HDR video with SLRs
HDR is kind of cool – a nice way to get past the limitations of solid-state image sensors and recover some of the latitude of film, even improving on it.
The problem is that solid state image sensors tend to have very linear responses to light – an underexposed image vanishes into the noise floor of the sensor while an overexposed image clips off to pure white. Film exposure response is commonly called an “s-curve” and basically means there’s some data in the random conversion of a light sensitive molecule here or there even in the most underexposed image, and a few that resist converting under the harshest blast of light such that there is perceivable data in both.
This film is a pretty impressive example of HDR video. But there’s something a bit odd about such a technical achievement in cinematography mixing up “underexposed” and “overexposed.” The funny thing is, they’re using the terms as in making a print (e.g. printing on photo paper) or an x-ray where more light darkens the print: the paper starts out white and turns black with more light vs. a film or digital exposure where the media yields a black result that increases in representational lightness with with increasing light exposure.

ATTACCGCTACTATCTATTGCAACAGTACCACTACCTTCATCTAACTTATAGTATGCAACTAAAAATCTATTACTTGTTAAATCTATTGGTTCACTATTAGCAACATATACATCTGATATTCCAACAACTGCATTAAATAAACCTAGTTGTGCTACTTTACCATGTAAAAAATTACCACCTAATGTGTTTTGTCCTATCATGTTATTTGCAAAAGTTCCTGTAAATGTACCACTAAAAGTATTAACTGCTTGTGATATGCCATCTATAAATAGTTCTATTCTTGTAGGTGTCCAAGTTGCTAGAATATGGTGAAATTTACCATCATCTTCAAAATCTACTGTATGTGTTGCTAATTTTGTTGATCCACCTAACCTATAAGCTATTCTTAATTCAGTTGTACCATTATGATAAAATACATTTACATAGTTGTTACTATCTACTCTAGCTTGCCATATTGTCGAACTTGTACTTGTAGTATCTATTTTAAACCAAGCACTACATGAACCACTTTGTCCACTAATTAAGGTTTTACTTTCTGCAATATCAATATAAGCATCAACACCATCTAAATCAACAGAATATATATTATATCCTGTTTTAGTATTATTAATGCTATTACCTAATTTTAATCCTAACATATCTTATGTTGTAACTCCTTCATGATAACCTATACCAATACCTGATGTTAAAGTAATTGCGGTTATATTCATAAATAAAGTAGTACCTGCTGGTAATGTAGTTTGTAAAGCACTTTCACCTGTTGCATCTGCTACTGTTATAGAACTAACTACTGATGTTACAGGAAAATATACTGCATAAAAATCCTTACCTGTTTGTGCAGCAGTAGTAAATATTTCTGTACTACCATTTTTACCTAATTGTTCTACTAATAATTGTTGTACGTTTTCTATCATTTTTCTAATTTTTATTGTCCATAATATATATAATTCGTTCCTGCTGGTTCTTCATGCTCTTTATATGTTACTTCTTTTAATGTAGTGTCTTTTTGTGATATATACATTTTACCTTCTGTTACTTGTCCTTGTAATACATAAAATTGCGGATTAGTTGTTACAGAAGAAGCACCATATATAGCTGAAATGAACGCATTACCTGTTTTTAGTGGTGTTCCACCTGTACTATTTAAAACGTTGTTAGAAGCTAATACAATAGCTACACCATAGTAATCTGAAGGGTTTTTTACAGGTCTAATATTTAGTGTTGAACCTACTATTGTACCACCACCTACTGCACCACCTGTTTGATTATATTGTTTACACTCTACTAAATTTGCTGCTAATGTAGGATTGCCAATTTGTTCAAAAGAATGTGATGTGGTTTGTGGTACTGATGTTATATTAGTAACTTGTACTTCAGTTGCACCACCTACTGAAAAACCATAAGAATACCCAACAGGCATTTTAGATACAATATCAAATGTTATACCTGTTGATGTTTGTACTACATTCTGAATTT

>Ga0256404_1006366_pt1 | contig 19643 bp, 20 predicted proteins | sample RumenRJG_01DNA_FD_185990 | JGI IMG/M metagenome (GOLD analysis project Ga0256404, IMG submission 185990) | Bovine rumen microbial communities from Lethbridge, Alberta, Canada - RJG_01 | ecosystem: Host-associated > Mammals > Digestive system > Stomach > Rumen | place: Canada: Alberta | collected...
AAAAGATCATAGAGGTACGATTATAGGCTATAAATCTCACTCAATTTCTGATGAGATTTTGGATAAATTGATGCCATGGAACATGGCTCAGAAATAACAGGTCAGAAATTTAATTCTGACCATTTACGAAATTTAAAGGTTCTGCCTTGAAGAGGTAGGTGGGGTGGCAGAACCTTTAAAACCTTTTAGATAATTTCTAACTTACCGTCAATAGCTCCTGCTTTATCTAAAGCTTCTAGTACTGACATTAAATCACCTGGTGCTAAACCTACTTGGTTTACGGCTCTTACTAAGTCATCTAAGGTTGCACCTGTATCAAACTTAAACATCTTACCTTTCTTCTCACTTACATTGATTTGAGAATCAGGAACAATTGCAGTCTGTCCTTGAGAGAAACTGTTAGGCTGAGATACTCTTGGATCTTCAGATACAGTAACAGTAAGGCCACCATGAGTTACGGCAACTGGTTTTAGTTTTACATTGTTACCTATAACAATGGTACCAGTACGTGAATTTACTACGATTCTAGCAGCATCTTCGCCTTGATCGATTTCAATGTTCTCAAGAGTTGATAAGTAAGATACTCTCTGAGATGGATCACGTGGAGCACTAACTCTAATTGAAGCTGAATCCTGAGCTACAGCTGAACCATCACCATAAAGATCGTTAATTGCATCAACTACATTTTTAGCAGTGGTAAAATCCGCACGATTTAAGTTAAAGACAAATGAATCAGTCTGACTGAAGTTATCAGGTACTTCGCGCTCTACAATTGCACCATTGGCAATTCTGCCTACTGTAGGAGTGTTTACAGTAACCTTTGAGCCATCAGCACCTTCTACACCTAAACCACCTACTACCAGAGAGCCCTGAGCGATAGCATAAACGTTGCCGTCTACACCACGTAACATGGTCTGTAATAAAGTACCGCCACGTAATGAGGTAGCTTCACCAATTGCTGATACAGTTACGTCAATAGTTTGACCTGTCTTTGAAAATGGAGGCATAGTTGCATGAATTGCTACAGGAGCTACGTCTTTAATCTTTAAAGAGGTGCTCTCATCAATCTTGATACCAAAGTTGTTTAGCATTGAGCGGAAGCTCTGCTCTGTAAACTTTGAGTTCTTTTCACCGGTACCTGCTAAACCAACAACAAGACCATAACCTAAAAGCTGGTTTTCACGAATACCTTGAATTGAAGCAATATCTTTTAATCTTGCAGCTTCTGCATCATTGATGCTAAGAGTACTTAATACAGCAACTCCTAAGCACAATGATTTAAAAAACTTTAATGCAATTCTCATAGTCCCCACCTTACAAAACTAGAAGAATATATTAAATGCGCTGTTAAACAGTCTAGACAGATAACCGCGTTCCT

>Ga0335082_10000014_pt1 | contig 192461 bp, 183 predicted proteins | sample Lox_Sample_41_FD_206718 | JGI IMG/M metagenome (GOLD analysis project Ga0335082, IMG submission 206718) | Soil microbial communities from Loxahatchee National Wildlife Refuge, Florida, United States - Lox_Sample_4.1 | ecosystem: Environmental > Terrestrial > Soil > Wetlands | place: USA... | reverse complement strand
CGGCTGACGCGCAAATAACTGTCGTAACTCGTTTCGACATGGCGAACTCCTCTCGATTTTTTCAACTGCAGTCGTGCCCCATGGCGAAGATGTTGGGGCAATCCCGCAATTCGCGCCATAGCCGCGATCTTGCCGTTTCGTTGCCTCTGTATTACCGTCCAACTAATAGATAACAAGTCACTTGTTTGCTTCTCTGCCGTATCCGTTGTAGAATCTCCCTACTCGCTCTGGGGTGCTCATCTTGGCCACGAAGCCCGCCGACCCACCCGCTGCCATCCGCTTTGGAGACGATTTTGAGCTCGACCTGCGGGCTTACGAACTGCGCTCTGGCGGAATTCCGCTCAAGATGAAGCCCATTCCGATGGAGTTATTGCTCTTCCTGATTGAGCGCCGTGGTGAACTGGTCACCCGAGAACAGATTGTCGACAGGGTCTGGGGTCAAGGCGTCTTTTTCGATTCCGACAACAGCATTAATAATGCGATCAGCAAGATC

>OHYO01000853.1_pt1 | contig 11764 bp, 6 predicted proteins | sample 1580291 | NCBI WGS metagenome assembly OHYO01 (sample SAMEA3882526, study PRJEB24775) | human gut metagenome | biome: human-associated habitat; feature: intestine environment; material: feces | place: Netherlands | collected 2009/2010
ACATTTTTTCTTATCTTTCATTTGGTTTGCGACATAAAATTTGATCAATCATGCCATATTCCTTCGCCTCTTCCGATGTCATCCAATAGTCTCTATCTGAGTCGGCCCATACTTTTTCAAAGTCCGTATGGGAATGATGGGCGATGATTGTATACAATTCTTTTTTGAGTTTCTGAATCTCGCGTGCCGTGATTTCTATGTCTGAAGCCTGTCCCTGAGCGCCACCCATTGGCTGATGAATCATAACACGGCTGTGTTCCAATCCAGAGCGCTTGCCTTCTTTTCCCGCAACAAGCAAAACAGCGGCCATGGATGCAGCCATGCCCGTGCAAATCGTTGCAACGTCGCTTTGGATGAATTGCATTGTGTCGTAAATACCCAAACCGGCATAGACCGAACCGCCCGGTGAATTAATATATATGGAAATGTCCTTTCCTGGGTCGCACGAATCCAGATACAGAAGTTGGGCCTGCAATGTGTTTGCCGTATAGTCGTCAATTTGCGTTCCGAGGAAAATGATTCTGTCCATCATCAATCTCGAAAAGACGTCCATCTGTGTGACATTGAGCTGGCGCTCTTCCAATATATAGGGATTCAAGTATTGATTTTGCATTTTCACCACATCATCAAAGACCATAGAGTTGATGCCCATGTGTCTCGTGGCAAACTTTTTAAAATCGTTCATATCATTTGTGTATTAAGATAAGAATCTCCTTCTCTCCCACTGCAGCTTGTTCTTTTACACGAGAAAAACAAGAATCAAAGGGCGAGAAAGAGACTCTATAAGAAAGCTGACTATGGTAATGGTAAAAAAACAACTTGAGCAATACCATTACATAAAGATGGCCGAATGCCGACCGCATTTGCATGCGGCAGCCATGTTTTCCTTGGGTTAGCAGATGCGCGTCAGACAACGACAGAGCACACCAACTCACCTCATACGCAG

Category: Films • Technology • video
- Get a desktop alert when Thunderbird gets constipated 2023 May 29
- The end of a comic era 2023 May 14
- WordPress forward and back navigation I find pleasing 2023 May 07
- عيد مبارك 2023 April 22
- Technology: maximizing individual radius of lethality. 2023 February 05
- Sidebar featured images only on single post pages 2023 January 24
- LastPass: The Cloud is Public and Ephemeral 2023 January 05
- Some gnuplot and datamash adventures 2022 December 29
- Smol bash script for finding oversize media files 2022 September 02
- Deep Learning Image Compression: nearly 10,000:1 compression ratio! 2022 June 28
- Post History